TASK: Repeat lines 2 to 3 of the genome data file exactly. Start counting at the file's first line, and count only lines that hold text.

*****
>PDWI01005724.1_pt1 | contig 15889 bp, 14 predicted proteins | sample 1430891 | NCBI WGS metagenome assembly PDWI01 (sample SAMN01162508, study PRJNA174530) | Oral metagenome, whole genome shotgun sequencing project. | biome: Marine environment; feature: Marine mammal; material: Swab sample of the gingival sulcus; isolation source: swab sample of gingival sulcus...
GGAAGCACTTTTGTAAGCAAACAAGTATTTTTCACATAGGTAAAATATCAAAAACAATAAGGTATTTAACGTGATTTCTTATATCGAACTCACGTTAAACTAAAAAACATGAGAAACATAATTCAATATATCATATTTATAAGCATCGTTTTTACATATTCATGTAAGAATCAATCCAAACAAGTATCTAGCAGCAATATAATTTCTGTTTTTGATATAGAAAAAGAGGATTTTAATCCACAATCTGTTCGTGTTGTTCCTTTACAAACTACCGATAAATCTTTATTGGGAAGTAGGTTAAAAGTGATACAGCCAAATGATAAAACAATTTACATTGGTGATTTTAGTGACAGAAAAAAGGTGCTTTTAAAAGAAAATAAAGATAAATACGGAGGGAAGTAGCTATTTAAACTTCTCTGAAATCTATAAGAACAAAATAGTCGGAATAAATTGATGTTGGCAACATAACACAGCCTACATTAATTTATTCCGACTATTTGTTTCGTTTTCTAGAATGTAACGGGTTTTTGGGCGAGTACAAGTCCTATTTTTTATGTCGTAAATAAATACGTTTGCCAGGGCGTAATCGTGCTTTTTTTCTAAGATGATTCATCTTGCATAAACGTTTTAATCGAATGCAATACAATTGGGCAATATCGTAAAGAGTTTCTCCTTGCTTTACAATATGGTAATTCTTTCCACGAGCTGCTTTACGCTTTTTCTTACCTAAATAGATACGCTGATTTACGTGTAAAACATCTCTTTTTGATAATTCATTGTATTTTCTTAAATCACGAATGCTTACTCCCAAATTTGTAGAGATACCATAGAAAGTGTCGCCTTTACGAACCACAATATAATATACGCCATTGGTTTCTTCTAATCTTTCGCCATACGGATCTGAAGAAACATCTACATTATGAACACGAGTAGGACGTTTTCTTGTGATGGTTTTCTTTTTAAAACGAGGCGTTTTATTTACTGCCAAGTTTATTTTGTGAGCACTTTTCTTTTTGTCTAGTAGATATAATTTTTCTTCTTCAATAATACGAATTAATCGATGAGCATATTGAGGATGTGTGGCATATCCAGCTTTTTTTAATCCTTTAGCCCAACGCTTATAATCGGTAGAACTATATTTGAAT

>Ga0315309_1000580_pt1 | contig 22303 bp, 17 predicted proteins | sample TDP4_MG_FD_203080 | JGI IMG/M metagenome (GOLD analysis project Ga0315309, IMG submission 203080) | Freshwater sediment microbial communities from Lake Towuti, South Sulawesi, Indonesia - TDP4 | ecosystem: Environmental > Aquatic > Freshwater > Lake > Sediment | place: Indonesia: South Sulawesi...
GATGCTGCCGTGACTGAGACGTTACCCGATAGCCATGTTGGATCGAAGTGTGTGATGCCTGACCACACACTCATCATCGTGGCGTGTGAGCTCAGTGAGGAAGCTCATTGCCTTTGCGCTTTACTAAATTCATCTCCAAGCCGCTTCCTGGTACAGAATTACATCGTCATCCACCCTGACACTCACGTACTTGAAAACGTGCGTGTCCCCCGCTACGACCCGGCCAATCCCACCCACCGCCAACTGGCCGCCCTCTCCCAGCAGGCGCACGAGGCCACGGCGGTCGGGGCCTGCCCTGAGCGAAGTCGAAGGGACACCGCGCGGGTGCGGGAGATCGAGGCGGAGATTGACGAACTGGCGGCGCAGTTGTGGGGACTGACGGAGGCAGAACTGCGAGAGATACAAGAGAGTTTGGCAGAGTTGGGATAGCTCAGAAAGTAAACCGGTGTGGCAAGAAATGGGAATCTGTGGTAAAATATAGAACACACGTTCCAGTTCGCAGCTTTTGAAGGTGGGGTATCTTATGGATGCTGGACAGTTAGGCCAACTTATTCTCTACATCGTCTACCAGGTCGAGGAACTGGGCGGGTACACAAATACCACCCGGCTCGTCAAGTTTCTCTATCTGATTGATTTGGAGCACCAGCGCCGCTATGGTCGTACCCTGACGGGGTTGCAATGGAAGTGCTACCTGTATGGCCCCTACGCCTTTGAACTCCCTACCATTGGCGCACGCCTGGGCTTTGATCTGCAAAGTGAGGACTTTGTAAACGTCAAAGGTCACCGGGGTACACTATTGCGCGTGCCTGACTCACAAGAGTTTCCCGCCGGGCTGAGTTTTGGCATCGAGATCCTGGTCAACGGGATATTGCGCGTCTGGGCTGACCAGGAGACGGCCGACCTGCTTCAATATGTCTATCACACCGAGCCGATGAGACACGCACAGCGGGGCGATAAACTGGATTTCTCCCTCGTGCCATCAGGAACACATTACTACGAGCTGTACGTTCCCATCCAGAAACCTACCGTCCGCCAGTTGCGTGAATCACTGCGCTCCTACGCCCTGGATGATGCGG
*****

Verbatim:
GGAAGCACTTTTGTAAGCAAACAAGTATTTTTCACATAGGTAAAATATCAAAAACAATAAGGTATTTAACGTGATTTCTTATATCGAACTCACGTTAAACTAAAAAACATGAGAAACATAATTCAATATATCATATTTATAAGCATCGTTTTTACATATTCATGTAAGAATCAATCCAAACAAGTATCTAGCAGCAATATAATTTCTGTTTTTGATATAGAAAAAGAGGATTTTAATCCACAATCTGTTCGTGTTGTTCCTTTACAAACTACCGATAAATCTTTATTGGGAAGTAGGTTAAAAGTGATACAGCCAAATGATAAAACAATTTACATTGGTGATTTTAGTGACAGAAAAAAGGTGCTTTTAAAAGAAAATAAAGATAAATACGGAGGGAAGTAGCTATTTAAACTTCTCTGAAATCTATAAGAACAAAATAGTCGGAATAAATTGATGTTGGCAACATAACACAGCCTACATTAATTTATTCCGACTATTTGTTTCGTTTTCTAGAATGTAACGGGTTTTTGGGCGAGTACAAGTCCTATTTTTTATGTCGTAAATAAATACGTTTGCCAGGGCGTAATCGTGCTTTTTTTCTAAGATGATTCATCTTGCATAAACGTTTTAATCGAATGCAATACAATTGGGCAATATCGTAAAGAGTTTCTCCTTGCTTTACAATATGGTAATTCTTTCCACGAGCTGCTTTACGCTTTTTCTTACCTAAATAGATACGCTGATTTACGTGTAAAACATCTCTTTTTGATAATTCATTGTATTTTCTTAAATCACGAATGCTTACTCCCAAATTTGTAGAGATACCATAGAAAGTGTCGCCTTTACGAACCACAATATAATATACGCCATTGGTTTCTTCTAATCTTTCGCCATACGGATCTGAAGAAACATCTACATTATGAACACGAGTAGGACGTTTTCTTGTGATGGTTTTCTTTTTAAAACGAGGCGTTTTATTTACTGCCAAGTTTATTTTGTGAGCACTTTTCTTTTTGTCTAGTAGATATAATTTTTCTTCTTCAATAATACGAATTAATCGATGAGCATATTGAGGATGTGTGGCATATCCAGCTTTTTTTAATCCTTTAGCCCAACGCTTATAATCGGTAGAACTATATTTGAAT

>Ga0315309_1000580_pt1 | contig 22303 bp, 17 predicted proteins | sample TDP4_MG_FD_203080 | JGI IMG/M metagenome (GOLD analysis project Ga0315309, IMG submission 203080) | Freshwater sediment microbial communities from Lake Towuti, South Sulawesi, Indonesia - TDP4 | ecosystem: Environmental > Aquatic > Freshwater > Lake > Sediment | place: Indonesia: South Sulawesi...